Prague, 10 March 1997 (RFE/RL) -- Revolt in Albania has knocked the government into confusion, outdone in chaos only by the rebels. Western commentators seek to find sense in the haze. Western commentary also generally applauds Russian President Boris Yeltsin's appointment of free-market reformer Anatoly Chubais as first deputy prime minister.
ATLANTA JOURNAL CONSTITUTION: The army makes the rebels appear disciplined
Lou Salome writes today in an analysis: "The popular uprising against President Sali Berisha hopscotched across southern Albania (yesterday), forcing the weakened and shaken autocrat to offer fresh compromises in an attempt to retain power and avert full-scale civil war."
Salome says: "The noise of aimless gunfire competed with the screeching tires of speeding automobiles as young men, testosterone coursing through their trigger fingers, grew braver with guns in hand. As disorganized and disheveled as the rebels are, the army makes them appear disciplined. Soldiers seem to lack the will to fight, and residents say they have sheltered some troops they considered too young to die."
DIE WELT: A European solution cannot stabilize Albania
In the German newspaper today, Carl Gustaf Strohm worries in a commentary about Albania's infection starting a Balkan disease. He says: "For some time now,(the Albanian unrest) has been about more than Berisha and his Democratic Party. It is also about human rights, democracy and press freedom -- although it is doubtful whether the opposition, in which Socialists -- read Communists -- play the leading role, would be any more tolerant and democratic than Berisha, in the event of coming to power. Already it is remarkable that in Albania - as well as in Bosnia -- there is obviously not a united line among European countries."
"A European solution cannot stabilize the Albanian state, especially as the same problems exist in neighboring places such as Kosovo, Macedonia and southern Montenegro. A spark would be enough to set off a chain of explosions extending far beyond Albania's borders."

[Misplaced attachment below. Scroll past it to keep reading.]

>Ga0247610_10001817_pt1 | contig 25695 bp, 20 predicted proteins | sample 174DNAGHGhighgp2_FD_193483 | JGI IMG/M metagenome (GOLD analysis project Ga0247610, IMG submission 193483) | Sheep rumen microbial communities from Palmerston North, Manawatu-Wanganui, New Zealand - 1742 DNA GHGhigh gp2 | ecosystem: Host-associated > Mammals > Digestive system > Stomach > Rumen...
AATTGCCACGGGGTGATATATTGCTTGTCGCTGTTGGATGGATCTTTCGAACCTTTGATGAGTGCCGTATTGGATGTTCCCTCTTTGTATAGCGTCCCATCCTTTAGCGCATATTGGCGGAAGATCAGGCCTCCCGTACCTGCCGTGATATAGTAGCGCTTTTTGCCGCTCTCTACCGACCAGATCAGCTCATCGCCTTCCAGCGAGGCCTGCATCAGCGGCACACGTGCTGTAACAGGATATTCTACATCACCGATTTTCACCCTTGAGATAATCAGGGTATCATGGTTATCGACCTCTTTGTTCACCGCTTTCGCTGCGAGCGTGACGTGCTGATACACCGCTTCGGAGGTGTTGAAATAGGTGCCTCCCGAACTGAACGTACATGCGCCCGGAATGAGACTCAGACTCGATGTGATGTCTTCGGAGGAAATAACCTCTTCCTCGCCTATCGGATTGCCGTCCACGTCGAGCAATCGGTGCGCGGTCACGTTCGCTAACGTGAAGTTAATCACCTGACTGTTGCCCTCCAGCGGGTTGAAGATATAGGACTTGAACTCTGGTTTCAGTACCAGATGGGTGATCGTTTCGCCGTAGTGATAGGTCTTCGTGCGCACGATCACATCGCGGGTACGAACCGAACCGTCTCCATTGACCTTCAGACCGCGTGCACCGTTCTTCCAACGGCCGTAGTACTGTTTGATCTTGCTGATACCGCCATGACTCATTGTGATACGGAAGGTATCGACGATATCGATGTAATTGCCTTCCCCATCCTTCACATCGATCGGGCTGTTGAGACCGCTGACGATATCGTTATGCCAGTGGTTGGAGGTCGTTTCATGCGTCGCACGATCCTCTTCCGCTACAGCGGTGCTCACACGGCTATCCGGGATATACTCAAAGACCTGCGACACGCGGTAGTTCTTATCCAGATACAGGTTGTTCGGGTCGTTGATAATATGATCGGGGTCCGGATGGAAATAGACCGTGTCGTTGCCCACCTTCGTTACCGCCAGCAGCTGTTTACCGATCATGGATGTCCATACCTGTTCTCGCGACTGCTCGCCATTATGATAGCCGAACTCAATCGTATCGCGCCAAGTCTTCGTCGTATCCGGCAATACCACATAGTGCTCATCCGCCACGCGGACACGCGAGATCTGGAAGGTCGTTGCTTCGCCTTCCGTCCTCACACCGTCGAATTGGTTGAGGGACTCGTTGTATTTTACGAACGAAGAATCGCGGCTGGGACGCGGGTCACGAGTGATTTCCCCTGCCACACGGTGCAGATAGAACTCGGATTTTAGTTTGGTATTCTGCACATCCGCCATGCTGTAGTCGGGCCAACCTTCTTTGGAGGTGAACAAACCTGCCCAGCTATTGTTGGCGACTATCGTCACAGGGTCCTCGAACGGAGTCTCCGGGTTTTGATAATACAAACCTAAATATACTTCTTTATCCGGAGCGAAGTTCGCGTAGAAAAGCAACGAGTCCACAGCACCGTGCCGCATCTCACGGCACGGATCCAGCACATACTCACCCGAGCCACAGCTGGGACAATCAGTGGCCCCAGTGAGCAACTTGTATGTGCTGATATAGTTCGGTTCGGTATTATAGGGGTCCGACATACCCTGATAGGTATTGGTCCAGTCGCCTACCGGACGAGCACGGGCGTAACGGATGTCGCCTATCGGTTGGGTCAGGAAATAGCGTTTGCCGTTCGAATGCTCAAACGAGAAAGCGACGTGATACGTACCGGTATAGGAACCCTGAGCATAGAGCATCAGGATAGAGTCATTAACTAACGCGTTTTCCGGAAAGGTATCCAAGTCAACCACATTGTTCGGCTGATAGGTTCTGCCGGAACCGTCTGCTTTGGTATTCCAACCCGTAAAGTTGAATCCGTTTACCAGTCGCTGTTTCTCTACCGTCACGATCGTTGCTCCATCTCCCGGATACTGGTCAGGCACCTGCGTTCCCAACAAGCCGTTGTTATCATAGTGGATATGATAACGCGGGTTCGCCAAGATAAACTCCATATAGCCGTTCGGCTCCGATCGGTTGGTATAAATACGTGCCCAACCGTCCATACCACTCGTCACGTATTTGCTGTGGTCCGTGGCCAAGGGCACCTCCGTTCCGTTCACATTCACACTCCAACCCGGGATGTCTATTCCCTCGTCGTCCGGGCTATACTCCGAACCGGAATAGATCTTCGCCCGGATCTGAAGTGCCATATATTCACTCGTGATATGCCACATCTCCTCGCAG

WASHINGTON POST: Berisha proposed the overhaul of government
A news analysis today by Christine Spolar says: "Berisha, who has been under intense international pressure to quell what have been weeks of unrest and deadly turmoil, proposed the overhaul of government on a state television broadcast. Opposition leaders could be seen furiously taking notes as Berisha, who has met with three European delegations in the past few days, at times rambled on about morality, honor and the need to get on with life in Europe's poorest country."
She writes: "Albania has roiled with unrest since last summer, when parliamentary elections resulted in the overwhelming victory for Berisha's Democratic Party. Protesters who challenged the results -- which essentially turned this weak democracy into a one-party state -- were beaten by truncheon-carrying police." And adds: "Berisha's offer (yesterday) appeared grudging after a week of demands from opposition parties and the European Community and days after he was elected to a second presidential term by the lopsided parliament."
CHRISTIAN SCIENCE MONITOR: Rebels in Vlora still struggle to restore order
The U.S. newspaper carries today an analysis by Lara Santoro, who finds an oasis of order in the sandstorm of revolt. She writes: "Of the four southern towns currently under rebel control in Albania, Saranda is in a league of its own. Six days after its enraged inhabitants took over the police station and raided Army warehouses, this resort town has organized a calm and disciplined resistance with civilian patrols at every street corner and along the roads coming into the city."